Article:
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Title

Effect of different levels of CO2 on the antioxidant content and the polyphenol oxidase activity of Rocha pears during cold storage

AuthorsGil-Izquierdo, Ángel ; Galvis-Sánchez, Andrea C.; Fonseca, Susana C.; Gil Muñoz, M.ª Isabel; Malcata, F. Xavier
KeywordsControlled atmosphere
Phenolics
Vitamin C
Disorders
Quality
Issue Date28-Nov-2005
PublisherJohn Wiley & Sons
CitationJournal of the Science of Food and Agriculture 86(4): 509-517 (2006)
AbstractPears (Pyrus communis L. cv. Rocha) were exposed to air or controlled atmosphere (CA) containing various concentrations of CO2: 0, 0.5 and 5 kPa, all with 2 kPa O2. After 4 months of storage at 2 °C, the fruits were transferred to air at room temperature, and assessed in terms of soluble solids, titratable acidity, pH, incidence of brown heart and flesh browning, phenolic content, vitamin C content and polyphenol oxidase activity. By 4 months of storage, soluble solids and pH increased, and acidity decreased relative to harvest, but no differences were detected between pears stored under air or any of the CA tested. Higher contents of hydroxycinnamic derivatives and flavan-3-ols in the peel than in the flesh were recorded. However, the content of arbutin was higher in the flesh than in the peel, whereas flavonols were only detected in the peel. In general, hydroxycinnamic derivatives and flavonols were stable throughout storage, but flavan-3-ols decreased in concentration under air or CA. Arbutin was the only phenolic compound that increased in concentration as time elapsed. No clear relation was found between the storage conditions tested and the phenolic concentration in pears. Regarding ascorbic acid (AA) and dehydroascorbic acid (DHA), their concentrations were higher in the peel than in the flesh. Furthermore, AA and DHA were strongly affected by storage: the former decreased, whereas the latter increased in content. A decrease in PPO activity was apparent after harvest and during storage, particularly under higher levels of CO2. The combination 2 kPa O2 + 5 kPa CO2 increased the incidence of internal disorders (viz. brown heart and flesh browning) after storage.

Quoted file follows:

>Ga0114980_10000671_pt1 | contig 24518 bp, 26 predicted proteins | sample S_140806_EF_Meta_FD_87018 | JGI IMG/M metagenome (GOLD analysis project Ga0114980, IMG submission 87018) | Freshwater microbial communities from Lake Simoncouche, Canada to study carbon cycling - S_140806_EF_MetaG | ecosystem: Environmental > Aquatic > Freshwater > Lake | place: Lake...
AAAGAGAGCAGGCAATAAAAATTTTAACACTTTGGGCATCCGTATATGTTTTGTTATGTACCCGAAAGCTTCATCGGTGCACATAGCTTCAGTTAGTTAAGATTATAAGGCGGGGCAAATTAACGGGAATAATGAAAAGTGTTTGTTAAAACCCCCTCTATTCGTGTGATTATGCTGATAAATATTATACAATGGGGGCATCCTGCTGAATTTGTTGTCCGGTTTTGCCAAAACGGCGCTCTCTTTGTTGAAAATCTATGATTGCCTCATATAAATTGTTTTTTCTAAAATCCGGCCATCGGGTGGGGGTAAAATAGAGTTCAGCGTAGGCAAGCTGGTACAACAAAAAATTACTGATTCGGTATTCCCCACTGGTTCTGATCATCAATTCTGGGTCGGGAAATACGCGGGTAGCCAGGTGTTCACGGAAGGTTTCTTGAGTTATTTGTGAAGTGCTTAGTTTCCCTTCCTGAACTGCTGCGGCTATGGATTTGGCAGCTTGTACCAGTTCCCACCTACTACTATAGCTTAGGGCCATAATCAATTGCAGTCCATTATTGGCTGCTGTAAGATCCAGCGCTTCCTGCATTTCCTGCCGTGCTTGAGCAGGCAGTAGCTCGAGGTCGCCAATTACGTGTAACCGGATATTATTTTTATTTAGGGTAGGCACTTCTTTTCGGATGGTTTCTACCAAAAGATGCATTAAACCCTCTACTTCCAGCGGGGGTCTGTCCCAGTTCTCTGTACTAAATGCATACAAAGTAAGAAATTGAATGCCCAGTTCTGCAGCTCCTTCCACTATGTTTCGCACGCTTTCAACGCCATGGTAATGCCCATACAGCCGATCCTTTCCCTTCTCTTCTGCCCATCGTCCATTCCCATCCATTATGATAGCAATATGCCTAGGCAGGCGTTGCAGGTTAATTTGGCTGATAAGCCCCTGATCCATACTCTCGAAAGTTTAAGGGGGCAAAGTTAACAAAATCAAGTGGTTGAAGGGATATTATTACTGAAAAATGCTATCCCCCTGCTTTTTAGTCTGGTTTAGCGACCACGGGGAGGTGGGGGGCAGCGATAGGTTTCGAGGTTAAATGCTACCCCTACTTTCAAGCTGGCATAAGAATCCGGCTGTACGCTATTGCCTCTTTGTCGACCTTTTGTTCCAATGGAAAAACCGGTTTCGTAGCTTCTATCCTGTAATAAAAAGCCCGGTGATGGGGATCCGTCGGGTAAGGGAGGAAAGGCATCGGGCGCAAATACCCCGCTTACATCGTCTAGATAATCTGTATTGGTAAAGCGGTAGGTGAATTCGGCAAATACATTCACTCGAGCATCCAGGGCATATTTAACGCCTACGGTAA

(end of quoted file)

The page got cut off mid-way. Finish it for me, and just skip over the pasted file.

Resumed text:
Description9 pages, 2 figures, 7 tables.-- Printed version published March 2006.
Publisher version (URL)http://dx.doi.org/10.1002/jsfa.2359
URIhttp://hdl.handle.net/10261/17810
DOI10.1002/jsfa.2359
ISSN0022-5142
Appears in Collections:(CEBAS) Artículos
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